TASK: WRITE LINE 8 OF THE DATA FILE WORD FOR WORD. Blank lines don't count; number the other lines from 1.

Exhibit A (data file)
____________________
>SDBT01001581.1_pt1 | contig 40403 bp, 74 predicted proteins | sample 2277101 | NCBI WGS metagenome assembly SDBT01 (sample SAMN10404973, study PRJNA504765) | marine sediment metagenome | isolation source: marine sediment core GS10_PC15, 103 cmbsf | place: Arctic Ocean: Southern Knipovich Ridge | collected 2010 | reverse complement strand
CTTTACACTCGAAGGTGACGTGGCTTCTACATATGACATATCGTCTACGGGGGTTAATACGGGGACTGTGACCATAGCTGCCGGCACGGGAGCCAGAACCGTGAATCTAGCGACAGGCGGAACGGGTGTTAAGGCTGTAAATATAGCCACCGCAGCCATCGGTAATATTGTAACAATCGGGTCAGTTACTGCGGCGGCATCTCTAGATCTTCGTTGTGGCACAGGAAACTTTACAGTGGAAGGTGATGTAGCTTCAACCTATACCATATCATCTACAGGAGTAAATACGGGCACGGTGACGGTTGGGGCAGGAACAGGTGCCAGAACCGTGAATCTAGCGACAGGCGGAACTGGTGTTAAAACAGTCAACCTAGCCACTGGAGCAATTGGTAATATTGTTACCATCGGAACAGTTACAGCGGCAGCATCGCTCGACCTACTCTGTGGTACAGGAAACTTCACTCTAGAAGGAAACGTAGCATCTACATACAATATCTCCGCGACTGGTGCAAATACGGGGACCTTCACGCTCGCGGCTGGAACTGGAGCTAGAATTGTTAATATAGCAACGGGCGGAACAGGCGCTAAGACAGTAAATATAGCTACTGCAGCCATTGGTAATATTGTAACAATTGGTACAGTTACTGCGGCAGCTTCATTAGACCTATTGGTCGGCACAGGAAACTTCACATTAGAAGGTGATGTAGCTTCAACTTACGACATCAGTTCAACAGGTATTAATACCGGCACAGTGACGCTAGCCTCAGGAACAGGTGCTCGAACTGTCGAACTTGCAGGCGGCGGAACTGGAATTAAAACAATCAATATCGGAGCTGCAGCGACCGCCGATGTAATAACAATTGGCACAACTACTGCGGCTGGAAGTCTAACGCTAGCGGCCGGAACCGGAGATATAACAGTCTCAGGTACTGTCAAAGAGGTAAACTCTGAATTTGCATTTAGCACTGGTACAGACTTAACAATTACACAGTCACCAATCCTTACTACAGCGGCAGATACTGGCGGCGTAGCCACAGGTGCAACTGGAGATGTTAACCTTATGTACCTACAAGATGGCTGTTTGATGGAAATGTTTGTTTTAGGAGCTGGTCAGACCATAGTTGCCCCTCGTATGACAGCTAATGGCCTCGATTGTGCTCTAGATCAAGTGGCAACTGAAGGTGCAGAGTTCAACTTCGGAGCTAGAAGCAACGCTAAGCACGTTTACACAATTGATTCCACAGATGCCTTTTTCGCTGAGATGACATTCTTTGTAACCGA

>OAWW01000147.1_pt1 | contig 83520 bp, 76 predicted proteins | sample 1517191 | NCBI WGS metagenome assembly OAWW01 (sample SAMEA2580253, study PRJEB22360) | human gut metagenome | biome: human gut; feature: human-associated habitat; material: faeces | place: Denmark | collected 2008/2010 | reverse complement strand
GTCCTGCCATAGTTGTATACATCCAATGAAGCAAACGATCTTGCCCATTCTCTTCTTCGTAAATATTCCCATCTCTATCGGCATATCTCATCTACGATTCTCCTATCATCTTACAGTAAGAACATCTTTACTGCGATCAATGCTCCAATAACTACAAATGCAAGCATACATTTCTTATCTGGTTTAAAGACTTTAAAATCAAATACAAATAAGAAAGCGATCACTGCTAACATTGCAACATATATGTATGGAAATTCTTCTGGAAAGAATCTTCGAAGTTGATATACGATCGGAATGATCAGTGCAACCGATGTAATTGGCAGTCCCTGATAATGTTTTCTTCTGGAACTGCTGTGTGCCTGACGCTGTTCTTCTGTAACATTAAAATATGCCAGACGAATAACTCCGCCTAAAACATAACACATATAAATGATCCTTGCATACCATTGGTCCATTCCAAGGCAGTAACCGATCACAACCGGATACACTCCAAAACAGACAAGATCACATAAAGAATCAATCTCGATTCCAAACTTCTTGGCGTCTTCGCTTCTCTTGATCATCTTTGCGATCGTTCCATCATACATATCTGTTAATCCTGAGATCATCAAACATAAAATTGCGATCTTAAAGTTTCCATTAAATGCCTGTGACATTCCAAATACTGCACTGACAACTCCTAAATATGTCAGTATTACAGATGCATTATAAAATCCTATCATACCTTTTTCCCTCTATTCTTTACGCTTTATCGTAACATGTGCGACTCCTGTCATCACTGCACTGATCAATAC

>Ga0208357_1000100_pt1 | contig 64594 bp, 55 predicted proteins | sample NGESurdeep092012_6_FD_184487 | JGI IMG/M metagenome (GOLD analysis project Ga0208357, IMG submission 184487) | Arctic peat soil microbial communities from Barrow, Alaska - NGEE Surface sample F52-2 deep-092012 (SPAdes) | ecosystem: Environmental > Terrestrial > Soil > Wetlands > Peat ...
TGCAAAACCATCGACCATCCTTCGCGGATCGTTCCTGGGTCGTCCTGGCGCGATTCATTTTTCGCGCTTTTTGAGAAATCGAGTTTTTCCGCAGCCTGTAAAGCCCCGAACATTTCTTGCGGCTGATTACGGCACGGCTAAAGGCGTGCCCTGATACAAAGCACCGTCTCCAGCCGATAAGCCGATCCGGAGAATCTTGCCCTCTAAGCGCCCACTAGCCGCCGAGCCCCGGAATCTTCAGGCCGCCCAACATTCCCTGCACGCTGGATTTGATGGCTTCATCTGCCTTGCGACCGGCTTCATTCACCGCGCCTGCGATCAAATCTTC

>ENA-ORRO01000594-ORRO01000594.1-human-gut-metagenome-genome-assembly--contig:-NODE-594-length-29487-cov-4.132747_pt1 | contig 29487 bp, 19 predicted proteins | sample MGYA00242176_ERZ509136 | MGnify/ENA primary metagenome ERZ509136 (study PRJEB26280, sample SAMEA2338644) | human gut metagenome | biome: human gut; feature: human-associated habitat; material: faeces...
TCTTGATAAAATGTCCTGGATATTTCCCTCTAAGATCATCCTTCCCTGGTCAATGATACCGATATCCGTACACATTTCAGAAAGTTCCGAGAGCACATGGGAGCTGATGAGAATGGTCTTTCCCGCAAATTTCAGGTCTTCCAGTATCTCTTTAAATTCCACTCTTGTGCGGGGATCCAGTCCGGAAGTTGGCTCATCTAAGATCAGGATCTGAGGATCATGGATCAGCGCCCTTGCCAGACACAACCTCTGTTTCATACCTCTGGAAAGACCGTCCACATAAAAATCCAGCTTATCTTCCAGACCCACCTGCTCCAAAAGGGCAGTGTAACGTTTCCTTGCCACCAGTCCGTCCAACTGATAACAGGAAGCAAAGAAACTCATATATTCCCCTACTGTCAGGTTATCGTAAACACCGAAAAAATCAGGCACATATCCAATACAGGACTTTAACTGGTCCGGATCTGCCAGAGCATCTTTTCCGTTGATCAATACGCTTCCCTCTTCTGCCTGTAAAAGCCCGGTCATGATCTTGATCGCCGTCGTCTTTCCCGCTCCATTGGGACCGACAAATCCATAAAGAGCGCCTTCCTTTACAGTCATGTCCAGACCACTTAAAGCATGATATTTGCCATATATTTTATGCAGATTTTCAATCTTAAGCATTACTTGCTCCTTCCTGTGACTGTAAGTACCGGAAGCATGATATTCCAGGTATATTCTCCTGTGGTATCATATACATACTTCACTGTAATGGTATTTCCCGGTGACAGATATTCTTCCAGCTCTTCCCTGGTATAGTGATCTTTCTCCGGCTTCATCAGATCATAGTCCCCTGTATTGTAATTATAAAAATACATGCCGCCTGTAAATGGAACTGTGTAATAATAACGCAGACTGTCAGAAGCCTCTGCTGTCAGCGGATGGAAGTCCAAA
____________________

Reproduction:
TCTTGATAAAATGTCCTGGATATTTCCCTCTAAGATCATCCTTCCCTGGTCAATGATACCGATATCCGTACACATTTCAGAAAGTTCCGAGAGCACATGGGAGCTGATGAGAATGGTCTTTCCCGCAAATTTCAGGTCTTCCAGTATCTCTTTAAATTCCACTCTTGTGCGGGGATCCAGTCCGGAAGTTGGCTCATCTAAGATCAGGATCTGAGGATCATGGATCAGCGCCCTTGCCAGACACAACCTCTGTTTCATACCTCTGGAAAGACCGTCCACATAAAAATCCAGCTTATCTTCCAGACCCACCTGCTCCAAAAGGGCAGTGTAACGTTTCCTTGCCACCAGTCCGTCCAACTGATAACAGGAAGCAAAGAAACTCATATATTCCCCTACTGTCAGGTTATCGTAAACACCGAAAAAATCAGGCACATATCCAATACAGGACTTTAACTGGTCCGGATCTGCCAGAGCATCTTTTCCGTTGATCAATACGCTTCCCTCTTCTGCCTGTAAAAGCCCGGTCATGATCTTGATCGCCGTCGTCTTTCCCGCTCCATTGGGACCGACAAATCCATAAAGAGCGCCTTCCTTTACAGTCATGTCCAGACCACTTAAAGCATGATATTTGCCATATATTTTATGCAGATTTTCAATCTTAAGCATTACTTGCTCCTTCCTGTGACTGTAAGTACCGGAAGCATGATATTCCAGGTATATTCTCCTGTGGTATCATATACATACTTCACTGTAATGGTATTTCCCGGTGACAGATATTCTTCCAGCTCTTCCCTGGTATAGTGATCTTTCTCCGGCTTCATCAGATCATAGTCCCCTGTATTGTAATTATAAAAATACATGCCGCCTGTAAATGGAACTGTGTAATAATAACGCAGACTGTCAGAAGCCTCTGCTGTCAGCGGATGGAAGTCCAAA